We have written before on the issue, underlining the difference of treatment between farmers in the US and the EU. In the US farmers were twice compensated for the losses that accrue from the trade war with China. In the EU farmers are left on their own after the US retaliation on the Airbus subsidies case, where whereas they were not part and parcel of the dispute, they were still the main target of the sanctions.

Now it is becoming clear the impact of the US compensation packages are having on US farmers. According to a host of economic analysis the US Administration has overcompensated farmers by about the double of the losses incurred. The Administration does not actually dispute that fact, they explain instead that they have made their calculations on gross rather than net trade losses, which miss the fact that the US found to a certain extent alternatives to the losses in the Chinese market.

The result of these compensation packages on farmers’ incomes is big. Across the US, farm income is expected to rise more than 10% this year, and 40% of that income will come from Government subsidies (both from the Farm Bill and the trade compensation packages). It is true that Presidential elections are coming in the US, but the fact is that farmers are looked after when they face collateral damage from trade disputes.

Meanwhile in the EU farmers are facing an expected drop in the CAP subsidies, and total inaction from the Commission to prop up the resilience of the sector.

The US trade sanctions following the Airbus case are already heavily impacting dairy and wine exports to the US. Unfortunately as late as last week the US opened up an internal consultation on whether to increase the additional tariffs to 100% from 25%, and on whether to enlarge the scope of the sanctions including to other agriculture products. Are in particular targeted cheeses (those not yet impacted), bulk olive oil and bulk wine, sparkling wines and whiskies, hams and pasta.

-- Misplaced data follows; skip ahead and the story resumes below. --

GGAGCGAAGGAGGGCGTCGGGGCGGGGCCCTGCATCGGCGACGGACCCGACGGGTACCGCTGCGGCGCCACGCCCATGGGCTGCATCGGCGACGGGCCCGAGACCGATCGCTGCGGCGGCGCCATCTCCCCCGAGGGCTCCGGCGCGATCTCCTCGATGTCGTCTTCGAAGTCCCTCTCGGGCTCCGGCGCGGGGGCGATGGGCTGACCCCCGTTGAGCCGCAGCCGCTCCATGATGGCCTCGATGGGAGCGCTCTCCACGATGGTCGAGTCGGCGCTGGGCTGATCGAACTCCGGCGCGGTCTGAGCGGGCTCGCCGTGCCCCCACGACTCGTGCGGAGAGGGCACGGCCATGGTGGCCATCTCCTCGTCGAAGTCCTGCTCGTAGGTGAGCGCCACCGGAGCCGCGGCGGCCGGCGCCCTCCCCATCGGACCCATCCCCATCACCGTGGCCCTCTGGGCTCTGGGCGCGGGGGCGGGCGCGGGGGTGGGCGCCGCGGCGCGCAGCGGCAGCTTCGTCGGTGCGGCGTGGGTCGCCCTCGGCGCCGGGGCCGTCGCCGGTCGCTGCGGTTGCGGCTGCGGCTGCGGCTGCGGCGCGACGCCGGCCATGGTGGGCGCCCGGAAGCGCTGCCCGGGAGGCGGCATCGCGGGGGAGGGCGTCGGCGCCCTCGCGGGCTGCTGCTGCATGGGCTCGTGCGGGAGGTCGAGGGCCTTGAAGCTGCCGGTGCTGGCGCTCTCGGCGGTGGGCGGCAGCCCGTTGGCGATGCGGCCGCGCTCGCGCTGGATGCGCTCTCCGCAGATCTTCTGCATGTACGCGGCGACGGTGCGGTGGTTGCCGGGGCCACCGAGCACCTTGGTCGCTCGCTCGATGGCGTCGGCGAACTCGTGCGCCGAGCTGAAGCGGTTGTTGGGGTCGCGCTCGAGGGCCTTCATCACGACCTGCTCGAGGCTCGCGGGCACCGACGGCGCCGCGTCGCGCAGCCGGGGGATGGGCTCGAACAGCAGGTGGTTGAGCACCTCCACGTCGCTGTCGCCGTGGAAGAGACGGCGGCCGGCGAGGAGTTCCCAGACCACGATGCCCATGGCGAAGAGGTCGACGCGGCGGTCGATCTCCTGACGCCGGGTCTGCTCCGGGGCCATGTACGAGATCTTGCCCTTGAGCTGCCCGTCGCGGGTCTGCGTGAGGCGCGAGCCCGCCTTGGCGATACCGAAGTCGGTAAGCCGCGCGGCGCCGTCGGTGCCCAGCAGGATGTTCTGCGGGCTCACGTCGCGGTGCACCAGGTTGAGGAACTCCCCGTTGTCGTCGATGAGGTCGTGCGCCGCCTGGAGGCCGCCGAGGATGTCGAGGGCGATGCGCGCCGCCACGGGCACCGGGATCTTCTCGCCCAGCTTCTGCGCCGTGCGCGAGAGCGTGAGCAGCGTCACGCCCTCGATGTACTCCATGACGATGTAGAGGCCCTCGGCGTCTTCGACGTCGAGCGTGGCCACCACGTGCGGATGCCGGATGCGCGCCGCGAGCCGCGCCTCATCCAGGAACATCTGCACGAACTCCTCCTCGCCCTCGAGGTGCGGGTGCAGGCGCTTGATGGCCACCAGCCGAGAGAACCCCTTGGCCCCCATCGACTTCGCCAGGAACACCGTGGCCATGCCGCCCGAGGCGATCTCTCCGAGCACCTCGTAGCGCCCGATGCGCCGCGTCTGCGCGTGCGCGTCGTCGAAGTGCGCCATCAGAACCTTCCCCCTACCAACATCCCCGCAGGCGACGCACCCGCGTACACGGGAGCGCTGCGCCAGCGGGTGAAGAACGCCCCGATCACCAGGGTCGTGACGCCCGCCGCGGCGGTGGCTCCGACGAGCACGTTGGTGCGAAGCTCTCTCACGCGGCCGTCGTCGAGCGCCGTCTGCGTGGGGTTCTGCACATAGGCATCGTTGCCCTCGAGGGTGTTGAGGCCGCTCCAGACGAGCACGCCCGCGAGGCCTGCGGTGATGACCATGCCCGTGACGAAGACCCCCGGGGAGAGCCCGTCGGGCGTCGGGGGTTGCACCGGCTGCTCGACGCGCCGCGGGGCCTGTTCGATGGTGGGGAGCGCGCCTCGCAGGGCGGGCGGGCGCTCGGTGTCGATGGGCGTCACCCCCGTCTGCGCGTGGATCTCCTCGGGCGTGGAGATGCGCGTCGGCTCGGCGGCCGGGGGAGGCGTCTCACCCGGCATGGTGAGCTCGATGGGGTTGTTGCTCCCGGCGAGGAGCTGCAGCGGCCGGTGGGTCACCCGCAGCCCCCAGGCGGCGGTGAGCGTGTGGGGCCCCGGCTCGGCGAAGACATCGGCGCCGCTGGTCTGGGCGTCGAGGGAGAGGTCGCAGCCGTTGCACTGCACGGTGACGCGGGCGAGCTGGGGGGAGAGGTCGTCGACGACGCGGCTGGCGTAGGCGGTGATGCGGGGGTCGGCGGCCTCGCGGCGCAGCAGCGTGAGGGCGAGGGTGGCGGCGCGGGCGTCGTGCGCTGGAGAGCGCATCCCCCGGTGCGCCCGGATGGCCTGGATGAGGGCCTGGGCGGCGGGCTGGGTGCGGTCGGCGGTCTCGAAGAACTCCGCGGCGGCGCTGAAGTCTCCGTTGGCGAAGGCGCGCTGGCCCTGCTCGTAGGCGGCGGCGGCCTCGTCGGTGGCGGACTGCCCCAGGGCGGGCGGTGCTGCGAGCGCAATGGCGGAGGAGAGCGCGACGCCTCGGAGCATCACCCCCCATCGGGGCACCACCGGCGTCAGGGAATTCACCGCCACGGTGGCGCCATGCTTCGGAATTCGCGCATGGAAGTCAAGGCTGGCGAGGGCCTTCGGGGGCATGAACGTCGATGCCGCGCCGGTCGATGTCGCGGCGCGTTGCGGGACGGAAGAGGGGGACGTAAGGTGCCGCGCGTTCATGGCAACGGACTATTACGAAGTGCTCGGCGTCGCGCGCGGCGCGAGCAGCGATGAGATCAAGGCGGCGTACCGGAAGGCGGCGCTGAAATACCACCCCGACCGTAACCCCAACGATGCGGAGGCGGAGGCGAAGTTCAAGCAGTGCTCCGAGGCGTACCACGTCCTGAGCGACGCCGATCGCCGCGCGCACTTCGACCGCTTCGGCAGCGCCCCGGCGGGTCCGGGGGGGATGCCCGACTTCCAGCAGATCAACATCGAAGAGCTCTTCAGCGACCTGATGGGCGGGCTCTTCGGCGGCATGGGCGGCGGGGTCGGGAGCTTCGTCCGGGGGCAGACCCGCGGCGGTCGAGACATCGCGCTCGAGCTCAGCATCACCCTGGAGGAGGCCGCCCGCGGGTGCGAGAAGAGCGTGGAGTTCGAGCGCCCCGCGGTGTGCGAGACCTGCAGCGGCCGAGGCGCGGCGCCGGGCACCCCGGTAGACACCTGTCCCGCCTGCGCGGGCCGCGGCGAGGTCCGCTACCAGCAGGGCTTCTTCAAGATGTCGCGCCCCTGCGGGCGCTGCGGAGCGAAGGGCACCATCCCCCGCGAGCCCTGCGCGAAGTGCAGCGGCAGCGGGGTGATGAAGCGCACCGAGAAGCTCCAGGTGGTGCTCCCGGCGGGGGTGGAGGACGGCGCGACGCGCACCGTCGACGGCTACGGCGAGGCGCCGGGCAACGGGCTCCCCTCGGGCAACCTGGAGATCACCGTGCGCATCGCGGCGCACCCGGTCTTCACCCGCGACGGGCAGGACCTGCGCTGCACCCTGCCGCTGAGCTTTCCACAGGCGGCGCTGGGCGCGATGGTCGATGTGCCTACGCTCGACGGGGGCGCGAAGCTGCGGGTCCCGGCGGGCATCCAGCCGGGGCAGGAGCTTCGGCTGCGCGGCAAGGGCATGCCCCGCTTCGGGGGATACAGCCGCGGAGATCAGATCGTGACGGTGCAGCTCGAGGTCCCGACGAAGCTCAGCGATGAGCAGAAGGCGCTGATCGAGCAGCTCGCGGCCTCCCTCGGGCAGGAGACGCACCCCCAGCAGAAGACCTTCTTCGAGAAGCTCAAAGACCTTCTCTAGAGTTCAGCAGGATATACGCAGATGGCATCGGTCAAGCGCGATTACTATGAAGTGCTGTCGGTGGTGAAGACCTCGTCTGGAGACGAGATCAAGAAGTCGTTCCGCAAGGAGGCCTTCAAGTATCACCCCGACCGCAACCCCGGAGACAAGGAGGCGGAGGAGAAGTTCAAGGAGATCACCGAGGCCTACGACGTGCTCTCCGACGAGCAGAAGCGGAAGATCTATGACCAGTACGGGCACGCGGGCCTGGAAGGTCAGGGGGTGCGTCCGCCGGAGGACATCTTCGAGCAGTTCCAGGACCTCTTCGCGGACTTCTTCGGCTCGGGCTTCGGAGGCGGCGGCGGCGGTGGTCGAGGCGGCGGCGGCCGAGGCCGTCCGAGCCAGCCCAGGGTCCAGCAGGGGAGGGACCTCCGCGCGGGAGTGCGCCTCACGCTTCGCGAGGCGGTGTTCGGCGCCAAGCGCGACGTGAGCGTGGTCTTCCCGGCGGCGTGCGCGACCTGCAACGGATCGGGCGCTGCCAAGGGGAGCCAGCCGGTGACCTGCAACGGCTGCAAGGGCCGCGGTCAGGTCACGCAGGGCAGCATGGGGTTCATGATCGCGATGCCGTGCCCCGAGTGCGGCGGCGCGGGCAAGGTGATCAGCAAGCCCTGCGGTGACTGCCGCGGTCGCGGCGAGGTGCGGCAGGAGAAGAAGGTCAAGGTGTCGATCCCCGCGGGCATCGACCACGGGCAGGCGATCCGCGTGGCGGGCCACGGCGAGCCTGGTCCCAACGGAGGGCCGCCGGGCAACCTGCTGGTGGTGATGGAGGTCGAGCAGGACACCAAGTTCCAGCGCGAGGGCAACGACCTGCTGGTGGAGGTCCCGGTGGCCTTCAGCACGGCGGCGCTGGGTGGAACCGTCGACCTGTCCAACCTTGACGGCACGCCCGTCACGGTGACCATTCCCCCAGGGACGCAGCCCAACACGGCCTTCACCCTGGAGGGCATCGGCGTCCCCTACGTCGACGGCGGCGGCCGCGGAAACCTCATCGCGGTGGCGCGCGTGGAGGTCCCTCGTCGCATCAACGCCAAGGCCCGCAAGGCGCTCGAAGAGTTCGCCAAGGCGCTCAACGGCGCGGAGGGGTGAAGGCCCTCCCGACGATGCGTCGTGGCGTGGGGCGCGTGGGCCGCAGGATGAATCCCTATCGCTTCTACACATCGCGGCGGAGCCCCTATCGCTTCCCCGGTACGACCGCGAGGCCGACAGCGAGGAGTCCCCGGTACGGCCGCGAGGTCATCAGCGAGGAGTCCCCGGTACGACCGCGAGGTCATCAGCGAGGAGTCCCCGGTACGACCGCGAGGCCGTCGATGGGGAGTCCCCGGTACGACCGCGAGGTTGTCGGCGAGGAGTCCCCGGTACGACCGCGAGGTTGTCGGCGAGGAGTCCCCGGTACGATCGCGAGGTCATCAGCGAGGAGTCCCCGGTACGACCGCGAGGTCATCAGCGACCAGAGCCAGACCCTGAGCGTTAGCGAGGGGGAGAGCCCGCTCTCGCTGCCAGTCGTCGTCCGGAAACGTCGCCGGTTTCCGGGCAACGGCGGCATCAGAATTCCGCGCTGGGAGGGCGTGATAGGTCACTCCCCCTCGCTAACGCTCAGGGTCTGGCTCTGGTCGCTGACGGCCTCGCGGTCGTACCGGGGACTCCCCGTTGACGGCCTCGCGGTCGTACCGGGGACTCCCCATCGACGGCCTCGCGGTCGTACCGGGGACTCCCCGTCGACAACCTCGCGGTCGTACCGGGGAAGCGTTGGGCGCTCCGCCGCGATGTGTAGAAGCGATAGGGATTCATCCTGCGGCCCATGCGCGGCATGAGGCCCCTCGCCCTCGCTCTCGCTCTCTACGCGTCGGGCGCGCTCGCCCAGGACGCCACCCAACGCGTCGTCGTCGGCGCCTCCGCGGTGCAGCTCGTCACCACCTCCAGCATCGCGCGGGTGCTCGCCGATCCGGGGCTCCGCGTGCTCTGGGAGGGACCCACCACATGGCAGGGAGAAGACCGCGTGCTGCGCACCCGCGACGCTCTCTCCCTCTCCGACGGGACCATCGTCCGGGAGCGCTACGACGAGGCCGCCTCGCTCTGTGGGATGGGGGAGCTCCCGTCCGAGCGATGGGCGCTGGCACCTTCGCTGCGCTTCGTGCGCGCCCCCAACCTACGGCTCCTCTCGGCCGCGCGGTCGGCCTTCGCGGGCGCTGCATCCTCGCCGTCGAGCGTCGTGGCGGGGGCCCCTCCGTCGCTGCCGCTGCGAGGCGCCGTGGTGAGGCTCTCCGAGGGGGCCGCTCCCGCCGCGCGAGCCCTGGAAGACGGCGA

This potentially new round of sanctions is within the US WTO rights, as the first round was well under the maximum amount of additional duties authorized (7.5 bn $), and might be a warning shot against the determination of the EU to apply its own round of sanctions following an expected WTO determination against Boeing subsidies. If both sides do not find an agreement on the aviation subsidies the future is bleak for our exports to the US. Dairy, wine, olive oil will likely be completely blocked, along with other products.

I haven’t even mentioned here the threats to France from the GAFA taxation issue, nor the automotive dispute Damocles sword still hanging over EU-US trade.

Will the Commission go on looking the other way whilst trade sanctions pour on the agriculture sector? Will the gap on the way farmers are treated across the Atlantic go on getting larger?

O artigo foi publicado originalmente em Farm Europe.

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